Lifestyle measures that help reduce heart disease risk
By following these simple measures, you can further reduce the risk from heart disease.
- Quit smoking and avoid second-hand smoke.
- Limit alcohol intake.
- Enjoy healthy eating by:
– eating plenty of vegetables and fruit;
– reducing your saturated fat intake (eat less fatty meats, full fat dairy products, butter, coconut and palm oils, most take-away foods, commercially-baked products).
- Be active. Progress, over time, to at least 30 minutes of moderate-intensity physical activity on 5 or more days each week. Can be accumulated in shorter bouts of 10 minutes duration. If you have been prescribed anti-angina medicine, carry it with you when being physically active.
- Maintain a healthy weight.
- Discuss your lifestyle and lifestyle plans with your doctor.
- For more information and tools to improve your heart health, call Heartline, the Heart Foundation’s national telephone information service, on 1300 36 27 87 (local call cost).
Know warning signs of heart attack and what to do:
- Tightness, fullness, pressure, squeezing, heaviness or pain in your chest, neck, jaw, throat, shoulders, arms or back.
- You may also have difficulty breathing, or have a cold sweat or feel dizzy or light headed or feel like vomiting (or actually vomit).
If you have heart attack warning signs that are severe, get worse or last for 10 minutes even if they are mild, call triple zero (000). Every minute counts.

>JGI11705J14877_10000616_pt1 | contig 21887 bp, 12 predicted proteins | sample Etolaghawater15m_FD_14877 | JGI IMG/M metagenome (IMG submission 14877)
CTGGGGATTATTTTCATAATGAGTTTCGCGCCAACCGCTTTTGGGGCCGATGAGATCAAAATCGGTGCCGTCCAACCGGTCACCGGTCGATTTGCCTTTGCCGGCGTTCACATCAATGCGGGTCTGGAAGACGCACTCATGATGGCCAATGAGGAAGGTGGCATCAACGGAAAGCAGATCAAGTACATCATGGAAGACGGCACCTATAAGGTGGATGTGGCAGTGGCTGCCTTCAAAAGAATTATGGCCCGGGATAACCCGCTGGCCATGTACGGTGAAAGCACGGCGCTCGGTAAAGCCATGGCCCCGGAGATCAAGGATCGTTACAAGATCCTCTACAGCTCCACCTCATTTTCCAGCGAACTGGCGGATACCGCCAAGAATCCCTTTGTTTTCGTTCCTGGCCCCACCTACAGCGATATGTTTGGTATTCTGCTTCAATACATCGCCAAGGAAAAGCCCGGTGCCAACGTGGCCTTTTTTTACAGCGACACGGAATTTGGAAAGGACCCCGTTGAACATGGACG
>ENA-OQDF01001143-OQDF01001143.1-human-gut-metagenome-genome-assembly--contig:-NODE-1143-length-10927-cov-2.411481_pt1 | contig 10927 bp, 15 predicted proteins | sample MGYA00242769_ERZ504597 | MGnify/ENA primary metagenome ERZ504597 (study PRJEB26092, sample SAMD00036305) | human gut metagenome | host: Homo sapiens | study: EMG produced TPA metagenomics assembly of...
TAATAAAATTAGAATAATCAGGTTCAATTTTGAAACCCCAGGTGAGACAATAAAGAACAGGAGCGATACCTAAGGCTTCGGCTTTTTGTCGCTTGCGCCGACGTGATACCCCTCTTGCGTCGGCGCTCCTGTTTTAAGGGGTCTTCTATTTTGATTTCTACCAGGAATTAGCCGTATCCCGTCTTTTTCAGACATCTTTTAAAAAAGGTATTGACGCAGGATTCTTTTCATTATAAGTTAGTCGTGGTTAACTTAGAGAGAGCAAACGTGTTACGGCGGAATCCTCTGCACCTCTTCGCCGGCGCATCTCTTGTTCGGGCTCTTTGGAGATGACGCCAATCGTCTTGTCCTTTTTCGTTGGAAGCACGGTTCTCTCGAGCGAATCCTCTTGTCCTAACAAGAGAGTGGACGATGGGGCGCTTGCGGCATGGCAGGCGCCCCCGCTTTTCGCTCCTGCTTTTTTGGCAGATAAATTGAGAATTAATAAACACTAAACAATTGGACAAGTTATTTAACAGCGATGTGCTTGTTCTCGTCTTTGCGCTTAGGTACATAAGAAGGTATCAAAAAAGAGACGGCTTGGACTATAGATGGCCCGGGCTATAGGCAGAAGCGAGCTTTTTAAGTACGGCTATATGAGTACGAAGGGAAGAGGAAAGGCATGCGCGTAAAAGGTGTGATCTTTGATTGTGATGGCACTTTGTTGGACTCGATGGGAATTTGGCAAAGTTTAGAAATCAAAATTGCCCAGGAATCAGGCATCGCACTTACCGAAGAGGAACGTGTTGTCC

Keep it where children cannot reach it. A locked cupboard at least one-and-a-half metres above the ground is a good place to store medicines.
Keep your tablets in the blister pack until it is time to take them. If you take the tablets out of the blister pack they will not keep well.
Keep your tablets in a cool dry place where the temperature stays below 25°C and protect from light.
Do not store Lorstat or any other medicine in the bathroom or near a sink.
Do not leave Lorstat in the car or on window sills. Heat and dampness can destroy some medicines.
If your doctor tells you to stop taking Lorstat, or your tablets have passed their expiry date, ask your pharmacist what to do with any that are left over.
Adverse and side effects
Tell your doctor or pharmacist as soon as possible if you do not feel well while you are taking Lorstat. All medicines can have side effects. Sometimes they are serious, most of the time they are not. You may need medical treatment if you get some of the side effects.
Ask your doctor or pharmacist to answer any questions you may have.
Tell your doctor if you notice any of the following and they worry you:
- constipation, diarrhoea
- unusual tiredness or weakness
- stomach or belly pain, nausea
- trouble sleeping
These are the more common side effects, and are usually mild and short-lived.
Tell your doctor immediately or go to the casualty department of your nearest hospital if you notice any of the following:
- swelling of the face, lips, mouth, throat or neck which may cause difficulty in swallowing and breathing
- unexpected muscle pain, tenderness or weakness not caused by exercise
- tingling on the hands or feet
- rash, itching
These may be serious side effects requiring urgent medical attention. Serious side effects are rare.
Other side effects not listed above may also occur in some patients. Tell your doctor if you notice anything else that is making you feel unwell. Do not be alarmed by the list of possible side effects. You may not experience any of them.
Questions about Lorstat tablets
Our experts have answered 20 questions about Lorstat tablets